Tibetan Buddhists revised their association constitution Wednesday, calling on lamas and nuns to safeguard social stability, abide by the law and not to participate in separatist activities.
The revision was unanimously endorsed at the annual congress of the region's Buddhist association which began Monday and closed Wednesday.
Monks and nuns should "safeguard social stability, the socialist legal system and fundamental interests of the people", and should "consciously keep themselves away" from separatist activities and illegal demonstrations that impair social order, the new constitution said.
File photo taken on Jan. 4, 2009 shows a lama speaks at a ceremony held in the suburb of Lhasa, capital of southwest China's Tibet Autonomous Region. The People's Congress (legislature) of Tibet Autonomous Region endorsed a bill on Jan. 19, 2009 to designate March 28 as the Serfs Emancipation Day to mark the date on which about 1 million serfs in the region were freed 50 years ago.(Xinhua/Chogo)
It urged monks to "see clearly that the 14th Dalai Lama is the ringleader of the separatist political association which seeks 'Tibet independence', a loyal tool of anti-China Western forces, the very root that causes social unrest in Tibet and the biggest obstacle for Tibetan Buddhism to build up its order."
The revision was made as a response to the unrest in last March under the backdrop of a complicated international situation and new problems that had emerged in monasteries, said Pencog Cering, secretary general of the Tibet Branch of the Buddhist Association of China (TBBAC).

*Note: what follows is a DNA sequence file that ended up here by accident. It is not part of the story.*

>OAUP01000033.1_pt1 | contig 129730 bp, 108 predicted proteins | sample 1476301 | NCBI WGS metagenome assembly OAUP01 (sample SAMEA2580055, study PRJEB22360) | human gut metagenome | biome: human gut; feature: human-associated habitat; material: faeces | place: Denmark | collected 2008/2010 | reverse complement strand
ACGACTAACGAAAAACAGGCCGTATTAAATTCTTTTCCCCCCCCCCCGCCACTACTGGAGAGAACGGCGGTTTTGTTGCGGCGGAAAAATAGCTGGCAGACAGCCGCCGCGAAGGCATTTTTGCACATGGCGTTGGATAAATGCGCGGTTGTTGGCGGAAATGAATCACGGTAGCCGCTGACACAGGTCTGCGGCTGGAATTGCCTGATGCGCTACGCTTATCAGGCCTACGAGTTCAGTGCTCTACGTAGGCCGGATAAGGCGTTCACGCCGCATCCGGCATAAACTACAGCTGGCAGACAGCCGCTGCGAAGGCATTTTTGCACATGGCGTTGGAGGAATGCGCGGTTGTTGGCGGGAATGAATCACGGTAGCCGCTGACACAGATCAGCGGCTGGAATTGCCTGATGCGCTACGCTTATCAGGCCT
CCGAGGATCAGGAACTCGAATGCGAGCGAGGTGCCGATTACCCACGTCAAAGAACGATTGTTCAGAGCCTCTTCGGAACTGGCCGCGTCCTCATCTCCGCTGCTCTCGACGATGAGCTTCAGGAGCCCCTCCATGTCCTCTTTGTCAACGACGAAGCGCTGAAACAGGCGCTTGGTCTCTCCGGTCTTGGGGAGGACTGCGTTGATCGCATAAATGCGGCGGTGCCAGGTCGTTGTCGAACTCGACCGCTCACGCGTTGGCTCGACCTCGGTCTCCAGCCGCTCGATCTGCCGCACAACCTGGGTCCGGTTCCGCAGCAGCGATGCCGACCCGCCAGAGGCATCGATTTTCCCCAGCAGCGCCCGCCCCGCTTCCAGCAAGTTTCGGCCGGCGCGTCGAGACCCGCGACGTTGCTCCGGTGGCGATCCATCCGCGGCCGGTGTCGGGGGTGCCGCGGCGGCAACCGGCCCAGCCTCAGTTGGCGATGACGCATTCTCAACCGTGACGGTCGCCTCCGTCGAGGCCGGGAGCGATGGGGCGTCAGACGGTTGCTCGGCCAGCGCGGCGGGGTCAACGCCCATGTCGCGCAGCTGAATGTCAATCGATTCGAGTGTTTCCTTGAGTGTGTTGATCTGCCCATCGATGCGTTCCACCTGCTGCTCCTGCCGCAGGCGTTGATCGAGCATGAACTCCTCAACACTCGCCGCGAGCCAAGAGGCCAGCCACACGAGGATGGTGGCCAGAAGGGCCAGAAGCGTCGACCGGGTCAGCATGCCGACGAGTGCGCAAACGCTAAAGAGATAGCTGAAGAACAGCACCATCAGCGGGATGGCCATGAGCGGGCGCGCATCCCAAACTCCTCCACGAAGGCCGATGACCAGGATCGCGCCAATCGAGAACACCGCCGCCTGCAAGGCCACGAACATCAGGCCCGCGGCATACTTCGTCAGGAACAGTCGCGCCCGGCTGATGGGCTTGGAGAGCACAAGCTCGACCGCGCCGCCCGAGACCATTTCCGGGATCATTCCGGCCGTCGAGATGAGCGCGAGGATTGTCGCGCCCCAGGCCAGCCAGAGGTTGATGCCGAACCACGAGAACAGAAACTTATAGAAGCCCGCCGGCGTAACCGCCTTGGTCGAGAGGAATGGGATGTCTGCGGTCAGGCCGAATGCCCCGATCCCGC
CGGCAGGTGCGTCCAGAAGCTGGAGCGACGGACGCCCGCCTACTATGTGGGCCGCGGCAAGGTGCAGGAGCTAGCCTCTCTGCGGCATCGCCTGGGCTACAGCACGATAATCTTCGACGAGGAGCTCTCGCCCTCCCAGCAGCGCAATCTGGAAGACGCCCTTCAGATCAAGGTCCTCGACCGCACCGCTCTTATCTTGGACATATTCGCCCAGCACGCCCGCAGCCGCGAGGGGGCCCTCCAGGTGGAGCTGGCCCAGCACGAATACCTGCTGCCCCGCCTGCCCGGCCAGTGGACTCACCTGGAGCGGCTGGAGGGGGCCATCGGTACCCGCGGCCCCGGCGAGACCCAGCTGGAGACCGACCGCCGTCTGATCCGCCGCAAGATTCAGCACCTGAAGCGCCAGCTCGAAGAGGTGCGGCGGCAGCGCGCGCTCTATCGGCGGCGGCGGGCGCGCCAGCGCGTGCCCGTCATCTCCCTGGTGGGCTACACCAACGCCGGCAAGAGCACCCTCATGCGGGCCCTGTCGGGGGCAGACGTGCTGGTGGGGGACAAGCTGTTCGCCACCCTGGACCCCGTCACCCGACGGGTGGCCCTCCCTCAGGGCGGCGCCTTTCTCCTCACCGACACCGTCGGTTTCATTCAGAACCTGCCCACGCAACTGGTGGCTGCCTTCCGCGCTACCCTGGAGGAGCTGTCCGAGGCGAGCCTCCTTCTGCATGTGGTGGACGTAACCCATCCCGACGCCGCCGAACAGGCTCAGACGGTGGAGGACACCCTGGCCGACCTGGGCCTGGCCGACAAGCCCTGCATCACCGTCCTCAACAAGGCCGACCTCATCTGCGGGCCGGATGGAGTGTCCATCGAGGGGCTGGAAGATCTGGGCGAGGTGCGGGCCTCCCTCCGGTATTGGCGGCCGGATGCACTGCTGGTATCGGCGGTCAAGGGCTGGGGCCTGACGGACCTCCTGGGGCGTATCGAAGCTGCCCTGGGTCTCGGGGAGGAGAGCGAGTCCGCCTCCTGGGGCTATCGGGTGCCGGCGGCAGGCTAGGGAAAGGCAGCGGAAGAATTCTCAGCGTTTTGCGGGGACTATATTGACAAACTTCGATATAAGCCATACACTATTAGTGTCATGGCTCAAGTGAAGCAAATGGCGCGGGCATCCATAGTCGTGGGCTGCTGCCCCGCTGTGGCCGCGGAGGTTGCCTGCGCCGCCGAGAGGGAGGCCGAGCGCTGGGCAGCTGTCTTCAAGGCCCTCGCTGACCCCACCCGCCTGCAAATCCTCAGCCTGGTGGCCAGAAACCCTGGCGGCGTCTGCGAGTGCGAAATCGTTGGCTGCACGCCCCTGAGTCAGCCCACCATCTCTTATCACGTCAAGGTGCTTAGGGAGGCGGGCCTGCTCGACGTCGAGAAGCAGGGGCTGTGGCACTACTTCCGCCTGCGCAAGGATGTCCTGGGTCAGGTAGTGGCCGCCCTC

"Monks should love their country and be loyal to their religion," said Chubakang Tubdain Kaizhub, TBBAC chairman, adding that to strictly follow Buddhist doctrines is to abide by law.
About 250 living Buddhas, monks and nuns from different sects of Tibetan Buddhism attended the congress, which started with a half-hour sutra-reciting ceremony Monday morning at the Jokhang Temple in Lhasa.
Lhakang Losangdoje (L Front), delegate to Tibetan Autonomous Region People's Congress (legislature), raises his hand to vote for the approval of setting the Serfs Emancipation Day during the second session of the Ninth People's Congress of the region, in Lhasa, capital of southwest China's Tibet Autonomous Region, Jan. 19, 2009. (Xinhua Photo)
Also on Wednesday, 36 monks and nuns and 10 monasteries including the Zhaxilunbo Monastery in Xigaze were awarded the title of "patriotic and law-abiding" models by the Tibet Autonomous Regional Ethnic and Religious Affairs Committee.
"The monks and nuns and monasteries have safeguarded the unity of the country and contributed to the promotion of social stability over the past years, especially during the March 14 riot in 2008 in Lhasa," said Tenzin, a senior official with the committee, on the award-presenting ceremony.Source: Xinhua